The film’s elegaic pace sometimes feels grand and sweeping, but it also feels slow and indirect. The momentum of the storyline is uneven and the flashbacks intended to add context and texture are just disruptive. There are too many villains running around with the result that none of them are developed enough to be interesting or vivid or even especially scary. The comic book did a much better job of exploring the potential for some of these eccentric madmen. Some of the fight scenes are well staged, but the big finish is both too serious to be fun and too diffuse and uncontained to be genuinely gripping.

Christian Bale has the single most important qualification to play Batman — great lips. More important, he has the chops to play Bruce Wayne, and he gives a thoughtful, sensitive performance that shows us that it is Bruce Wayne who is the secret identity — Batman is who he really is. Morgan Freeman as a scientist and Michael Caine as the indispensible family retainer Alfred are as warm and solid as aged wood beams — and as much of a support. But some of the best acting is done by the swarms of CGI bats swirling around the confrontations. They contribute more to the film than Tom Wilkenson, Cillian Murphy, and Gary Oldman (all with American accents) and Rutger Hauer, who don’t have enough to do to be more than distractions. It’s all too toned down. Batman needs bad guys who are real, over-the-top nut jobs. Leave the more cool and cruel bad guy types to James Bond.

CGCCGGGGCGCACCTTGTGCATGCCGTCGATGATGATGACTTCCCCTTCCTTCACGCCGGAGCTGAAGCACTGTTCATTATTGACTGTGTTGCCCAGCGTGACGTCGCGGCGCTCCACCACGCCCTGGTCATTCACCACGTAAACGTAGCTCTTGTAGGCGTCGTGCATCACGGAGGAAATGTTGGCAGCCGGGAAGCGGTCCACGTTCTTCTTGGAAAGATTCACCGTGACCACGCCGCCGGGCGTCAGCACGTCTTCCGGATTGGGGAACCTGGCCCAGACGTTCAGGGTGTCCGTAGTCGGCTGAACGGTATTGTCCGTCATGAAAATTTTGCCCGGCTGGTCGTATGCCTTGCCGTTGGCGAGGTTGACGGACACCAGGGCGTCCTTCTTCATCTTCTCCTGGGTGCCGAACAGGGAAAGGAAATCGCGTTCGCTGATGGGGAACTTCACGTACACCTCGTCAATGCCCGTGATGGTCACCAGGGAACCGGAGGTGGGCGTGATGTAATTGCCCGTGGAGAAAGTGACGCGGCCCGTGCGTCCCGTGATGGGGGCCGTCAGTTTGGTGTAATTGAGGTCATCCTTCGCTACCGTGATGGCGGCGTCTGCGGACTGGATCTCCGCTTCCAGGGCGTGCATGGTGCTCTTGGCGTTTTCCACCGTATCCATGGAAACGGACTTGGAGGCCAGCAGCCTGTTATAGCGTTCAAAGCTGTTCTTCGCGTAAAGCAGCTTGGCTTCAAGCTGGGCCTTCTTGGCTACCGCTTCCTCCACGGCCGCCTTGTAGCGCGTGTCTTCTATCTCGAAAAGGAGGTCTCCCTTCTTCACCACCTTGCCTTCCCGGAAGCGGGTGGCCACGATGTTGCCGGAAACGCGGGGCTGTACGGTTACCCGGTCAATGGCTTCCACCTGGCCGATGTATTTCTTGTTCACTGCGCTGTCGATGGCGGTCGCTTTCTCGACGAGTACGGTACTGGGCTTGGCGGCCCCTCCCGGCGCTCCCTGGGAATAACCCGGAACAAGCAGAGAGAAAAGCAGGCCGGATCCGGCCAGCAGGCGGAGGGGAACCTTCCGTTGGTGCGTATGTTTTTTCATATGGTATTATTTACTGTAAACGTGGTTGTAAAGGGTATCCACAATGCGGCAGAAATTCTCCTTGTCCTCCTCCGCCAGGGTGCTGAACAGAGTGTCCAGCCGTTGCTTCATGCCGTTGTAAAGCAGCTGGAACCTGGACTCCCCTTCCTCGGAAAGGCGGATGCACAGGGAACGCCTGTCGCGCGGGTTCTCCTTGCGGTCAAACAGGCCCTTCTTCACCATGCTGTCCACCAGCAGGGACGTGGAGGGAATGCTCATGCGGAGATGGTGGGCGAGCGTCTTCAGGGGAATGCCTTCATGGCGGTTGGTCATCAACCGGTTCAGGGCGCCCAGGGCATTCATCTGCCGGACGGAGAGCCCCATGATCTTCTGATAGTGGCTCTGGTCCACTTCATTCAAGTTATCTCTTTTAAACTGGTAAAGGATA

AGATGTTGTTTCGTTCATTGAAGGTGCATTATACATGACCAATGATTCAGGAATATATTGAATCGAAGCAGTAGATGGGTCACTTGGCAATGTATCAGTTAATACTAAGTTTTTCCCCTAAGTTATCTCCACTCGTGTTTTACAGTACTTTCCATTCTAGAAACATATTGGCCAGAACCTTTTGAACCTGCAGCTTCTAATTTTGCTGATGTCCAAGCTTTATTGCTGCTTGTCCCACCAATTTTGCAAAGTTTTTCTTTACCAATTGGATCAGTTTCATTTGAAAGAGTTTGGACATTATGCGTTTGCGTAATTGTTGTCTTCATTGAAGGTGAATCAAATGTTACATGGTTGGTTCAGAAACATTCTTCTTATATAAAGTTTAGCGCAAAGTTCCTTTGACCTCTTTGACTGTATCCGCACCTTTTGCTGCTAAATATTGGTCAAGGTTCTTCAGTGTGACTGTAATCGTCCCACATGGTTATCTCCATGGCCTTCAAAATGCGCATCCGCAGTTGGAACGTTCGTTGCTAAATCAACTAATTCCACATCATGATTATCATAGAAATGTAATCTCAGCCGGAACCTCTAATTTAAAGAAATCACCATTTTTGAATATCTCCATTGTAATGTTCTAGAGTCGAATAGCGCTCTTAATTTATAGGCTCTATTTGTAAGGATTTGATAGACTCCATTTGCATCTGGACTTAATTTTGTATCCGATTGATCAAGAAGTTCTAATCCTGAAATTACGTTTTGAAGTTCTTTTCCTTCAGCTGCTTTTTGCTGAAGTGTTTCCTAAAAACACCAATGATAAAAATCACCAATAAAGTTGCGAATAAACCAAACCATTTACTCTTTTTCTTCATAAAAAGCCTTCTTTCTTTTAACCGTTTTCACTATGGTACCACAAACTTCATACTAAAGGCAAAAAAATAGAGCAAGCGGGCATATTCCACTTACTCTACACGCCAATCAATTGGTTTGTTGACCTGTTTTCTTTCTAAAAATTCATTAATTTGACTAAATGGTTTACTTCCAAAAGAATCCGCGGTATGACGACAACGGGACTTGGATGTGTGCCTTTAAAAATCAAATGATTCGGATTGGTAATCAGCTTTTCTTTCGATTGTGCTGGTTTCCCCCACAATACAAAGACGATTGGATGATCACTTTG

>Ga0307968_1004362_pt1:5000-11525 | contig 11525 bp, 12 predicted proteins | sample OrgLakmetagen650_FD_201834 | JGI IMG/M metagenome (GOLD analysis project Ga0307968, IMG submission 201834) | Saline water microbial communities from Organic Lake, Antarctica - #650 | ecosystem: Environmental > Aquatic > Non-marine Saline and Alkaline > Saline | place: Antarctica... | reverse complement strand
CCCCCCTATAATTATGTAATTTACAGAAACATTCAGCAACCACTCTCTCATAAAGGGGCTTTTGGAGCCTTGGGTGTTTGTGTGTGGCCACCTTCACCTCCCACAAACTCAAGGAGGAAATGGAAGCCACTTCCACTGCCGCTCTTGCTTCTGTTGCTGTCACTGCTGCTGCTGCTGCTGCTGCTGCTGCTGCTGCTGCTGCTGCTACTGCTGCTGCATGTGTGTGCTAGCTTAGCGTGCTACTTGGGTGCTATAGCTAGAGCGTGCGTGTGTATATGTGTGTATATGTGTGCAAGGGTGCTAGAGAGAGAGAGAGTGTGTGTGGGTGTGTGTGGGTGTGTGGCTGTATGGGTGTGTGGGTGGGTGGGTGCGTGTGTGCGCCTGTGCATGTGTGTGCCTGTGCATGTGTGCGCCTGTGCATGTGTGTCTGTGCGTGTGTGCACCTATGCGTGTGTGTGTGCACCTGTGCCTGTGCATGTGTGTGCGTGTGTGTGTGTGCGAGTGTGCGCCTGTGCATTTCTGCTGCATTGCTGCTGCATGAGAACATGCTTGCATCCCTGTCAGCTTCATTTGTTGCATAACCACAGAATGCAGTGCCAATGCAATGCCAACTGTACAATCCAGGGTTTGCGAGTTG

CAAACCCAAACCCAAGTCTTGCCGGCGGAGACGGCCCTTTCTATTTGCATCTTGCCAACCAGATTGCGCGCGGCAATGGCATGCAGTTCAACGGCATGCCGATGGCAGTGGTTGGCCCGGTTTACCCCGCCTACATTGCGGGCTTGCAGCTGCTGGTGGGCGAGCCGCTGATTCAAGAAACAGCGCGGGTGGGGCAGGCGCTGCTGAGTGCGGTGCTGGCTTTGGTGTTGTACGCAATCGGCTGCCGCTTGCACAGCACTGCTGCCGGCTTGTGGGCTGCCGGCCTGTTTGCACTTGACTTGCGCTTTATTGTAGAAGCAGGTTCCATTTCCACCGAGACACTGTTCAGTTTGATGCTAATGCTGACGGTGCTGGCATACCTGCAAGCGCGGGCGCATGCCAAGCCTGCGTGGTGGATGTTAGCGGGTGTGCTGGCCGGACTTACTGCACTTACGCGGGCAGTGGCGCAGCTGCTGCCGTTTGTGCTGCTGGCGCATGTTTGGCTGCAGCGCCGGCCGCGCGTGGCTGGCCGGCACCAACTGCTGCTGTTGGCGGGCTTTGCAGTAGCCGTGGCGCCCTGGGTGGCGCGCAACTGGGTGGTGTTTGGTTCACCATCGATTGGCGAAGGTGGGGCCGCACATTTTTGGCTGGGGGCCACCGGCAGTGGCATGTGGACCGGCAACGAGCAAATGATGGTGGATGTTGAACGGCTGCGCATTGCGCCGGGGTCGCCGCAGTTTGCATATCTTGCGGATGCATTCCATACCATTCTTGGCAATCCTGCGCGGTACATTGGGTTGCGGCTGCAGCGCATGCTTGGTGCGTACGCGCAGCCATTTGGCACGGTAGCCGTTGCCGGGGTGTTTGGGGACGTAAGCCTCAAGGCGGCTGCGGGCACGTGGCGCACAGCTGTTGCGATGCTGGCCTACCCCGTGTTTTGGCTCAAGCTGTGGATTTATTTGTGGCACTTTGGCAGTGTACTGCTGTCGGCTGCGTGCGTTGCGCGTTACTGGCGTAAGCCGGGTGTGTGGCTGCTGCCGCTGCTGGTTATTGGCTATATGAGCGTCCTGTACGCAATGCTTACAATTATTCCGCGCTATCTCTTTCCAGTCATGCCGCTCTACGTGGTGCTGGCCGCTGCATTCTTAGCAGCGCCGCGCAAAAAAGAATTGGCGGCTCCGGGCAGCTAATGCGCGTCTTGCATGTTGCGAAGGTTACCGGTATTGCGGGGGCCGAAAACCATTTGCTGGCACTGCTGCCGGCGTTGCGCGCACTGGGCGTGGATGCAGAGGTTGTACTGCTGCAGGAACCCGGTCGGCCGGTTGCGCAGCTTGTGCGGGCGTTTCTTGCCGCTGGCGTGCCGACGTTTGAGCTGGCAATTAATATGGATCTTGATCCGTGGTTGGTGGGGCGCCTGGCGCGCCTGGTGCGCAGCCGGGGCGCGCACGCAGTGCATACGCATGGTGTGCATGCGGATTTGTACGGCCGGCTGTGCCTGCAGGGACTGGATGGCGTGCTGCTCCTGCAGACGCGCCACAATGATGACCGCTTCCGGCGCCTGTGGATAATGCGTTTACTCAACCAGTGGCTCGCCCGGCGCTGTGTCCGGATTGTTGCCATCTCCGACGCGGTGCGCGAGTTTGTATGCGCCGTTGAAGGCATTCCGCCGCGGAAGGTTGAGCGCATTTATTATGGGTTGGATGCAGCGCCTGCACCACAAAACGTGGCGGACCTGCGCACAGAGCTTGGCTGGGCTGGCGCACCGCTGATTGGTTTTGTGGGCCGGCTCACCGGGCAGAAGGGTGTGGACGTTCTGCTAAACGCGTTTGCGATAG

Parents should know that the movie has a dark and disturbing tone and a lot of peril and violence, including a child who sees his parents shot to death and is haunted by it. There is brief strong language. Characters drink and one appears tipsy.

Families who see this movie should talk about what Bruce has to say about fear and compassion, and about the survivor guilt he felt over his parents’ death. They may also want to talk about how the portrayals of Batman have changed over the years and what that tells us about how our culture and priorities have changed.

Families who enjoy this movie will also enjoy reading the original comic book, the Dark Knight, and watching Tim Burton’s Batman with Michael Keaton, and Joel Schumacher’s Batman Forever with Jim Carrey as the Riddler. They will also enjoy the underrated Empire of the Sun, directed by Steven Spielberg and starring then 12-year-old Christian Bale. For more information about the use of Chicago as the inspiration for Gotham City, see this site.

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High Tension